Researchers discover genetic link to devastating epilepsies

Families of children with severe epilepsies may be able to avoid having a second child born with the devastating disease, according to a research breakthrough published in The New England Journal of Medicine.

Epilepsy research Developmental and epileptic encephalopathies are severe disorders that begin in infancy or childhood and lead to uncontrolled epilepsy and intellectual disability.

These conditions are often caused by a genetic abnormality and, until now, were thought to be new in the affected child – not carried by either parent.

However in a collaborative study of 123 families with a child with a severe epilepsy, it was discovered that in 8 per cent of the families either the mother or the father also carried the genetic abnormality at very low levels, even though they did not have the disease.

Professor Ingrid Scheffer, Co-study lead, Austin Health Director of Paediatrics and University of Melbourne Chair of Paediatric Neurology, said this means that families can have more accurate genetic counselling and family planning.

Geneticists currently advise that the risk of recurrence of these disorders is low at approximately 1 per cent, but this study shows that if either parent carries the abnormality, the risk could be much higher.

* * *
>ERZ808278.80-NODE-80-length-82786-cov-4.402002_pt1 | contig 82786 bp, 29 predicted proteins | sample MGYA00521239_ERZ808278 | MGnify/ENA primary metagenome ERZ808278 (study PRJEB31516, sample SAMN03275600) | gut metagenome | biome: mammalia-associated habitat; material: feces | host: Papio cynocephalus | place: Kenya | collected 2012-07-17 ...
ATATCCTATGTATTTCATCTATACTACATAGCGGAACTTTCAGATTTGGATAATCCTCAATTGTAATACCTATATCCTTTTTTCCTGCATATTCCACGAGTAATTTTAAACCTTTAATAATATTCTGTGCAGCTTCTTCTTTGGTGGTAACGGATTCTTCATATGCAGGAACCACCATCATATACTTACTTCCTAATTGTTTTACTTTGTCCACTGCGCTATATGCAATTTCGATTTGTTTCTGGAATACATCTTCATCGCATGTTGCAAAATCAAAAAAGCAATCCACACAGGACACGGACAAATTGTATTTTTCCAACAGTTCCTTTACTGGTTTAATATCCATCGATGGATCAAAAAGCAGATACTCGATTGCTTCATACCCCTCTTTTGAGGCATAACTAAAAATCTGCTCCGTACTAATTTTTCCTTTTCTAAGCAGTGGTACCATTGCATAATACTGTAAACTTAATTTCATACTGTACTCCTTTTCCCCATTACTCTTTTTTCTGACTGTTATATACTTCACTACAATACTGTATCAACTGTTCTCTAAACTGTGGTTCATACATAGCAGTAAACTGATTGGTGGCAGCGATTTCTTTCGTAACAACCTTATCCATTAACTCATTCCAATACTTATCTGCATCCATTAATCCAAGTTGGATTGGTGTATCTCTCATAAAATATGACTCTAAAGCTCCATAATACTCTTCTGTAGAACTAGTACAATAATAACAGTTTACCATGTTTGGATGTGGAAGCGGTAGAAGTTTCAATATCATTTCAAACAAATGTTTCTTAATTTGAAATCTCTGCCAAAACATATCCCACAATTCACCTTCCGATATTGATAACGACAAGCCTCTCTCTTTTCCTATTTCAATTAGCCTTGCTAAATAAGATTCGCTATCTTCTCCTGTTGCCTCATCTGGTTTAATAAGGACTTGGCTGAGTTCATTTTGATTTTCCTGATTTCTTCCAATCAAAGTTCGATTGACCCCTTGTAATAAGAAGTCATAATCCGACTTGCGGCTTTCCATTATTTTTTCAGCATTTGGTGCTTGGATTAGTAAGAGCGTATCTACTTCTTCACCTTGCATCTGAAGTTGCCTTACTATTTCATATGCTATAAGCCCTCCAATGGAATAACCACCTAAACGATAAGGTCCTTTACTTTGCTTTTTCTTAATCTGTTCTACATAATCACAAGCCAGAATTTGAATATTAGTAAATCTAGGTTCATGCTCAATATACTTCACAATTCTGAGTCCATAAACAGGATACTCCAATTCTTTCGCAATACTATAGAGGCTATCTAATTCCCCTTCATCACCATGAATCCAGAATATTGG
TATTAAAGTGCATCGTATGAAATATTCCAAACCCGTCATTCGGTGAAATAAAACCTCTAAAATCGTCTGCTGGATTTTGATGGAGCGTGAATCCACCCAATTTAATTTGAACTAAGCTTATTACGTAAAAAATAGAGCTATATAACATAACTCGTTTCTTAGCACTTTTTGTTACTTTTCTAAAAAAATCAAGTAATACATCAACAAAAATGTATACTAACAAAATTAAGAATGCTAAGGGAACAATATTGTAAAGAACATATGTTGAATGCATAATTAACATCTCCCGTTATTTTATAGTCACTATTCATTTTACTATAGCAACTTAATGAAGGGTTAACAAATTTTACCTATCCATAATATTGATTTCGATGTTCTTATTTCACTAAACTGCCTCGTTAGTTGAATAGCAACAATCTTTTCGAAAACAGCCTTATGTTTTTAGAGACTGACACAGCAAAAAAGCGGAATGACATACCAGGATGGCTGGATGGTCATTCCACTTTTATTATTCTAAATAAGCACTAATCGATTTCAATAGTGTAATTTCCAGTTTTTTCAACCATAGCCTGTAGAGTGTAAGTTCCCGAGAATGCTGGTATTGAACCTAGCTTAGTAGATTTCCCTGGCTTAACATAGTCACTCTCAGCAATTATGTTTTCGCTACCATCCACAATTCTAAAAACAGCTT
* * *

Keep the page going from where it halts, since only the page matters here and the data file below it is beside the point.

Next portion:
Professor Scheffer said the findings were important and would lead to a change in clinical practice worldwide.

“Having one child who is severely disabled is hard enough but having two is devastating for a family,” she said.

“These results provide support for targeted, high-coverage testing of parents who have a child with a diagnosis of a developmental and epileptic encephalopathy. This testing will be helpful in counselling parents regarding the risk of recurrence.’’

Professor Scheffer was inspired to do this study after seeing a family with two profoundly affected children. Her team studied 123 families for the child’s mutation. They looked at 200 cells in both the mother and in the father for their child’s mutation. They found that a parent carried the mutation in 10 of 123 families. For these parents, there is an increased risk of having a second child with the

Developmental and epileptic encephalopathies affect at least 1 in 1,500 children in Victoria each year. Those with the condition have a 15 per cent risk of dying before the age of 20 years.